Quincy Sep’br 22d 1811
my dear Madam
At last it is decided—it is as I conjectured in my last Letter to you, the Situation of Mrs Adams prevents their return to America this Season, and obliges mr Adams to decline his Appointment as Judge.
I have received from him Several Letters of an old date Since I last wrote to you, but it was not untill yesterday that I received a Letter from my Grandson William Smith, of June 25th in which he Says, “you have no doubt learnt by Letters from my uncle, the Circumstances which will prevent his return to America this year.” Those Letters have not yet come to hand, one only excepted, which is to his Brother and mentions the Receipt of Letters from us by mr Erving, and by the Brig Washington which belonged to mr Gray, and Saild from Boston in Febry. by that vessel the melancholy news of the Death of Mrs Hellen reachd them; and the Death of Mrs Norten
Mr Adams Says, it was at a most unfortunate period for his wife, and came very near producing an Event She has so often experienced. She had in Some measure Recoverd from the first Shock, but was then much deprest, and he still was full of fears for her Safety. by his Letter this Month She expects to be confined. After october, if they could find a conveyance, it would be presumptious in them to attempt to Embark. they could not do it without the greatest hazard of their Lives—I have always Supposed that his Return was left to his own choice. the Reasons he will have to offer for his declineing the Seat upon the Bench, will I trust be Satisfactory to the President. where ever he is, there he will Serve his Country.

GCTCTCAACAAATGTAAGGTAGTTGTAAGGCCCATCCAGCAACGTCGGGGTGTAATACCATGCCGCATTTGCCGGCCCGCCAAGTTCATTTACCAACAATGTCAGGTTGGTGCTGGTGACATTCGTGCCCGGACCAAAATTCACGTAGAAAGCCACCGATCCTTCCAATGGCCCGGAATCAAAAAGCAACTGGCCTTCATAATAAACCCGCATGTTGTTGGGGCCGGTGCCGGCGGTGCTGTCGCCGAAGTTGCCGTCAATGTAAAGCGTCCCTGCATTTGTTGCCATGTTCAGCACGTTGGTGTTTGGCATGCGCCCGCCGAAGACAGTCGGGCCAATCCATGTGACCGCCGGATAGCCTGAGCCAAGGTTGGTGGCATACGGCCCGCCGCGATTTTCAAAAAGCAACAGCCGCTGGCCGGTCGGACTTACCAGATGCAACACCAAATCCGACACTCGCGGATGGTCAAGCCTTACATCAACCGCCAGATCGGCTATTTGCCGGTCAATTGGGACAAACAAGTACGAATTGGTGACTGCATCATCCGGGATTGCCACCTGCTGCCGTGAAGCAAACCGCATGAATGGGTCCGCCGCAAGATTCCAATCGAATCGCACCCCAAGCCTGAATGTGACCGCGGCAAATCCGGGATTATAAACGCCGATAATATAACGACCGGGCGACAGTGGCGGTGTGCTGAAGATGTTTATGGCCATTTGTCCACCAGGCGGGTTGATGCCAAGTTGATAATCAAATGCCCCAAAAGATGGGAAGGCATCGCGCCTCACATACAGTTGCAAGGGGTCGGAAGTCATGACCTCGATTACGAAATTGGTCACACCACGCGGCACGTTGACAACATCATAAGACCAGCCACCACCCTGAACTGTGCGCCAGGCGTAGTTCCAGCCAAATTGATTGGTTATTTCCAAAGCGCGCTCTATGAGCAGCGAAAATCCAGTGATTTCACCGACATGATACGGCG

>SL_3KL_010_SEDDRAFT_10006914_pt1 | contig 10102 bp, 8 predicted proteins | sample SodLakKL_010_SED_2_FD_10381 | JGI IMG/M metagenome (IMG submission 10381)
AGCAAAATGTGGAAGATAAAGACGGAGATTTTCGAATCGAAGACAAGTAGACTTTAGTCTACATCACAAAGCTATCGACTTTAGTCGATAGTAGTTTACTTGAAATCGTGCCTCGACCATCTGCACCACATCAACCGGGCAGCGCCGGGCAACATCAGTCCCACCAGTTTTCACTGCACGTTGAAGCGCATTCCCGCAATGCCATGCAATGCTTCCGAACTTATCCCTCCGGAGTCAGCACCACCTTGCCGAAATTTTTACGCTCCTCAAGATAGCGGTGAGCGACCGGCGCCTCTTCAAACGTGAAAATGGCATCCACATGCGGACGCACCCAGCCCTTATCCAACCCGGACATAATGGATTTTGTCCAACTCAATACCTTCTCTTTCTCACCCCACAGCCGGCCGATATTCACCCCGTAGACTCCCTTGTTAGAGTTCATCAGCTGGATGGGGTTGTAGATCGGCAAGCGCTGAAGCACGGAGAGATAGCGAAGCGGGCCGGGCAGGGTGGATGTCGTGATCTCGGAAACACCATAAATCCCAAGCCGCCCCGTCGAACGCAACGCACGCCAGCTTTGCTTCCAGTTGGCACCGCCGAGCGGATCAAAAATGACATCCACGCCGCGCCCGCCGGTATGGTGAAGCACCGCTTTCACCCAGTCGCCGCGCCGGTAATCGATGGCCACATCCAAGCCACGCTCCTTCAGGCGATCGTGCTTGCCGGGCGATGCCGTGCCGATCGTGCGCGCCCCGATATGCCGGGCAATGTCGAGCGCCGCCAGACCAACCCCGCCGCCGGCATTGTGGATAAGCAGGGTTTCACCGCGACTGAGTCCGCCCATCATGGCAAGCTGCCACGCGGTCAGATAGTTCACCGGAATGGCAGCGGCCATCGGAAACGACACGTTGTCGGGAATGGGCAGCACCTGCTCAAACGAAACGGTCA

Altho I most Sensibly feel my dissapointment, I have never permitted myself to be so sanguine as some of his Friends, who never calculated Family circumstances or thought that he could not as easily Embark from Russia; as from England or France.
As the Event which detains him there is not under the controul, Either of the present, or absent, it must be Submitted to, and I Shall Sit myself down quiet, presumeing that it is orderd for the Best.
I fear you will think, I have been remiss in not replying to your Letter of August 11th. it really gave me a Fit of Melancholy, and the more So, because I know not what to offer you by way of consolation, or how to releive you from your trouble.
Is there any office vacant in Washington to which your Son could be appointed which would give him a Living? and I might ask, for which there are not more Candidates, than dollors?
I do not wonder that you feel reluctent at the thought of going to new orleans, so distant from your other Children, and to a climate at particular Seasons unhealthy. your Son has had the good fortune to escape, and is Seasoned to the Climate.
My own Family my dear Madam is distresst with Sickness. Mrs Charles Adams has been Seven weeks confined to her Chamber—a vomiting of Blood, reduced her much, and have produced Symptoms which tend to a Hectic, and the Physicians give me but little hope, that it can be averted. add to this my dear Sister Cranch is so low, that She cannot long Survive. the powers of action have almost ceased. She has a most distressing cough, but no Severe pain. her decline is gradual, but no hope remains that She can recover—her spirits have been unusually vigorus through the whole of her Sickness, and her care and Solicitude for her Family Strong even in Death. alass, what a loss will that Sustain!
Why Should I trouble you further, but that Sympathy is a Solace which Friendship can bestow.
My Friends in Boston are mourning the Recent death of a dear and beloved Son, William Smith, the Eldest Son of mr W Smith, aged 23 was last week committed to the Tomb<
s>; a rapid consumption Since july carried him off—
I had a visit last week from Dr Ewell and his wife, the Daughter of my old Friends, Mr & Mrs Stodard
It really gave me great pleasure to recognize their Likeness in their Daughter, whom I knew only as a child when I resided at Washington, and it added to my Satisfaction, to find the Respect and Esteem of the Parents transmitted to their Children. through her I learnt much respecting my Friends and acquaintance at washington whom I inquired after, and of your Family in particular, to every Branch of which, be kind enough to Remember your Friend
Written by candle Light, “with Eyes by reading almost blind” as dean Swift Said—George has a Letter from his Mother dated in June—both G & J are well
MHi: Adams Papers.